Grassley: Budget Democrats Use Climate Change Smoke and Mirrors to Ignore Our Immediate Responsibilities

At Senate Budget hearing on outdoor recreation, Grassley warns the committee has bigger fish to fry.

Opening Statement by Senator Chuck Grassley of Iowa
Ranking Member, Senate Budget Committee
“Recreation at Risk: The Nature of Climate Costs”
Wednesday, March 20, 2024


Last week, Senator Romney said the truth out loud - there is “no work being done by this committee to deal with our budget and to deal with federal spending.” 

Senator Romney also said, “This committee needs to stop acting for the cameras and start working for the American people to finally deal with the massive deficits and debt that we have.”

That sounds kind of reasonable to me. I’ve been saying this for 15 climate change hearings and counting. Today, rather than working on a budget to curb spending, we’re discussing the impact of climate change on outdoor recreation.

Democrats pretend that the Fiscal Responsibility Act included a budget for 2024 and 2025. In fact, Congress is operating under a so-called ‘deeming resolution’ that’s supposed to be a temporary placeholder until we complete a real budget. It’s no substitute for a serious fiscal plan based on bipartisan input that incorporates new tools to enforce fiscal discipline. 

This committee has sole responsibility to produce such a budget. If we don’t, no other committee will. The same can’t be said for the subject of outdoor recreation. 

Senators Barrasso and Manchin are working diligently together to pass bipartisan outdoor recreation legislation at the Energy and Natural Resources Committee. Senators Ernst and Shaheen held a similar Small Business Committee hearing on outdoor recreation a few months back. 

I know Iowans enjoy outdoor recreation as much as anyone. Whether it’s hunting, fishing, hiking, camping, or boating – Iowa has plenty to offer. Not to brag Mr. Chairman, but Iowa in fact has three times as many ski areas as Rhode Island – we have three, you have one. 

Outdoor recreation plays an important role in our national economy. In 2022, outdoor recreation contributed $564 billion to our gross domestic product.

But, this committee has bigger fish to fry. Last year, interest alone on the national debt cost taxpayers $659 billion. And interest costs are projected to exceed $1 trillion within two years. It’s time that we stopped ignoring the Congressional Budget Office’s repeated warnings about our unsustainable debt and the serious risks it poses to our economy.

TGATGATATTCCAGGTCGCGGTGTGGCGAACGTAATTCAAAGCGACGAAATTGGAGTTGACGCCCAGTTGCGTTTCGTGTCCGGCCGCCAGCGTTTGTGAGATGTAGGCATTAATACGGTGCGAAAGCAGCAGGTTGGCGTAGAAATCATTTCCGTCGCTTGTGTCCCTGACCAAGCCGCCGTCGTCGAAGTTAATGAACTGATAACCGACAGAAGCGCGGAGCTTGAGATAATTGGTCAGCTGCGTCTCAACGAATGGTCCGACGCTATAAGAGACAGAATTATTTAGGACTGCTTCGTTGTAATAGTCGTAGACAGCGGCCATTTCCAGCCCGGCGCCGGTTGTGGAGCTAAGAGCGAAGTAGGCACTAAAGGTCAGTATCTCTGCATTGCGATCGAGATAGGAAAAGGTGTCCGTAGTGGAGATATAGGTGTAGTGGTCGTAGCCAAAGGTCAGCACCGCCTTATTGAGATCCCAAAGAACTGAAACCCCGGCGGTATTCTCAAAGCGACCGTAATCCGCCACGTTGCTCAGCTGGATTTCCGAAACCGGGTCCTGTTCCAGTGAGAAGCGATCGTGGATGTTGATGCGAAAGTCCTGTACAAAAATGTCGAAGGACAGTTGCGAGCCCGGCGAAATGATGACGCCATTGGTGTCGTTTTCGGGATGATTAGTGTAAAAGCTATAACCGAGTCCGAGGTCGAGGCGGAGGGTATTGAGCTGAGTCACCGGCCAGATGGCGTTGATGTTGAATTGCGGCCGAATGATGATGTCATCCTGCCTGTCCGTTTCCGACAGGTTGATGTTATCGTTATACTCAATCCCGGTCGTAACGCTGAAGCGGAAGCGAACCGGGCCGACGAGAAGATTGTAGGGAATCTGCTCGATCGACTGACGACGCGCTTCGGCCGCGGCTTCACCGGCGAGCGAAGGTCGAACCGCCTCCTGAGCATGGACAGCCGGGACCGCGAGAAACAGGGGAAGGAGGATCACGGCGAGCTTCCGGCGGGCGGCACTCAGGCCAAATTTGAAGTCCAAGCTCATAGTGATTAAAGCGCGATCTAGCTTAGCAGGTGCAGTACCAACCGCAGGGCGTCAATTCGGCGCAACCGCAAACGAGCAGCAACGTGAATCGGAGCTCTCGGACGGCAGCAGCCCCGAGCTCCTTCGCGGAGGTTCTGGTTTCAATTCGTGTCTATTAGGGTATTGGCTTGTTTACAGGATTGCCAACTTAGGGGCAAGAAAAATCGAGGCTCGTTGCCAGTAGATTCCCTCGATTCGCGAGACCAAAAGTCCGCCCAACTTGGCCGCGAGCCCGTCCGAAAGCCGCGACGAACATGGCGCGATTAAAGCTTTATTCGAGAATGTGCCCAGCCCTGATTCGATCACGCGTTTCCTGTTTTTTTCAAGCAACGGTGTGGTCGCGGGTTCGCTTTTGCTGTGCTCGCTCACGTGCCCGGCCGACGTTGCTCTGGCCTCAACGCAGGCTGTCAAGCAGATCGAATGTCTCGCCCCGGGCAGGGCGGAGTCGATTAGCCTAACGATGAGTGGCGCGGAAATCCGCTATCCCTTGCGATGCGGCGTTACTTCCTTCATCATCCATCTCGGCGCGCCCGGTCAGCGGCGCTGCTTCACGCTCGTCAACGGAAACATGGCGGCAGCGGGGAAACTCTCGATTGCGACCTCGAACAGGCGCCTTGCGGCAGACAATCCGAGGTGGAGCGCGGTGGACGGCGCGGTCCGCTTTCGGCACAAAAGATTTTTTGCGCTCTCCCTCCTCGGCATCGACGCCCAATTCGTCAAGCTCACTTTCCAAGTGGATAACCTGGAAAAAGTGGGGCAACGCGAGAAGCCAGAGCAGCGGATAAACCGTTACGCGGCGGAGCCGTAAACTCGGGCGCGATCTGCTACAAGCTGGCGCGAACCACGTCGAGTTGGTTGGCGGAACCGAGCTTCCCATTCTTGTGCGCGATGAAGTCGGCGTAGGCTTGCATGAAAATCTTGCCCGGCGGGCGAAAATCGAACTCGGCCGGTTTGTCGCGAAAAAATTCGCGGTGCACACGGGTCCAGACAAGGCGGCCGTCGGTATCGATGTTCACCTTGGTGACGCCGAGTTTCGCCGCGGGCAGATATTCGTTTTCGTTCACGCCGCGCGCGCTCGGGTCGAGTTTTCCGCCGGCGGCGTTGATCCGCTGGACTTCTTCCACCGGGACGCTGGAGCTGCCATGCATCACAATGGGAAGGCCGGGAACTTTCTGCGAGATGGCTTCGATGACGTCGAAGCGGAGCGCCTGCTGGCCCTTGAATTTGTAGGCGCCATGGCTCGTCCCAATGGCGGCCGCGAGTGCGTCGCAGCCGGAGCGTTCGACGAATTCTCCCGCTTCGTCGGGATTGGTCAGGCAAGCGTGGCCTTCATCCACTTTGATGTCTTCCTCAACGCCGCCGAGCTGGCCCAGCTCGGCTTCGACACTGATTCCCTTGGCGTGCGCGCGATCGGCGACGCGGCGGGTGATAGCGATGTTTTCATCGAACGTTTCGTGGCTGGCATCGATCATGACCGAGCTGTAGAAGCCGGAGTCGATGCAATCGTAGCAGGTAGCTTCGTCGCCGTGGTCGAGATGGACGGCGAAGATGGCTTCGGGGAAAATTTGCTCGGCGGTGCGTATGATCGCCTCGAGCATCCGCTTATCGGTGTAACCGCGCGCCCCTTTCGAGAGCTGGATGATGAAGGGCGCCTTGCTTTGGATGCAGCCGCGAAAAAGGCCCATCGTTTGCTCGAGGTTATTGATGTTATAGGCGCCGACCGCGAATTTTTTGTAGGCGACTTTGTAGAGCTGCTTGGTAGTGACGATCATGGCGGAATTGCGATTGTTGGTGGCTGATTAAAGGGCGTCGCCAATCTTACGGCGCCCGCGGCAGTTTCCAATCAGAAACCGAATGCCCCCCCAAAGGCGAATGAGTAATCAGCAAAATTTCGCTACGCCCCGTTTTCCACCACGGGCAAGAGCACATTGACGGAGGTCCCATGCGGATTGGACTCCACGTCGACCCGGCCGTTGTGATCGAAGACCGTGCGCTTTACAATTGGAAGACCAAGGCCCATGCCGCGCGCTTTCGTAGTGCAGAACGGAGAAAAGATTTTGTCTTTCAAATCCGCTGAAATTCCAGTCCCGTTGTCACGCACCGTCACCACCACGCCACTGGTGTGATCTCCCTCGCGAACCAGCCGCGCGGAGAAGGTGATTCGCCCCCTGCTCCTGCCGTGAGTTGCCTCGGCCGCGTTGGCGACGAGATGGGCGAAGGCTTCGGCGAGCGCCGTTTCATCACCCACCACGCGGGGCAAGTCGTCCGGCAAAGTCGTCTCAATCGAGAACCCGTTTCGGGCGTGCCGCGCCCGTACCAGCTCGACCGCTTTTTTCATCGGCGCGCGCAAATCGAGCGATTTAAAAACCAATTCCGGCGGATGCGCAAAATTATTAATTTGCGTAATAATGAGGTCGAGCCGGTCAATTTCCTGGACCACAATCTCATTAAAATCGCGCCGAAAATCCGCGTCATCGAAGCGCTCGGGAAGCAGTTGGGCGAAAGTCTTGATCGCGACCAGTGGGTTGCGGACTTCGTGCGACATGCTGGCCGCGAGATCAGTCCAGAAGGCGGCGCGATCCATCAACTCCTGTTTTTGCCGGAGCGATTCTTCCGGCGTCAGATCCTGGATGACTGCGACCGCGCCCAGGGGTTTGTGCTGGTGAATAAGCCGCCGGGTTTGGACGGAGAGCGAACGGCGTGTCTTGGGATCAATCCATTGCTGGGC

Yes, climate change also poses a risk to our economy, but its risk to outdoor recreation is far from clear. Peer reviewed research in this area is sparse. To the extent it exists, several studies suggest it could be a boon for many parts of the industry. 

Not even President Biden’s U.S. Department of Commerce has published any data or research indicating impending turmoil in the outdoor recreation economy due to climate change.

Now, this hearing may add evidenceto where the Department of Commerce comes up short. I hope so.

My Democrats friends on this committee consistently complain about an alleged lack of bipartisanship when it comes to climate policy.

But, then they use climate change smoke and mirrors to ignore our immediate responsibilities as legislators. 

It’s no wonder Americans are fed up with Washington. It’s also no wonder participation at these climate hearings has faded. 

Senator Romney and I both believe climate change is a significant problem. But, neither of us can support this agenda for the Budget Committee.

Our constituents deserve a Budget Committee that focuses on the budget.


Dr. Joao Gomes is a professor of Finance and Economics and Senior Vice Dean of Research,Centers and Academic Initiatives at the Wharton School of the University of Pennsylvania. He is also a visiting scholar for the U.S. Federal Reserve.His expertise is on the role of financial markets on the macroeconomy. 

Mr. Scott Walteris the President of Capital Research Center. He served as Special Assistant to the President of the United States for domestic policy. He was also Vice President at the Philanthropic Roundtable. Walter has written for and been quoted in the New York Times, Washington Post,Wall Street Journal and Chronicle of Philanthropy.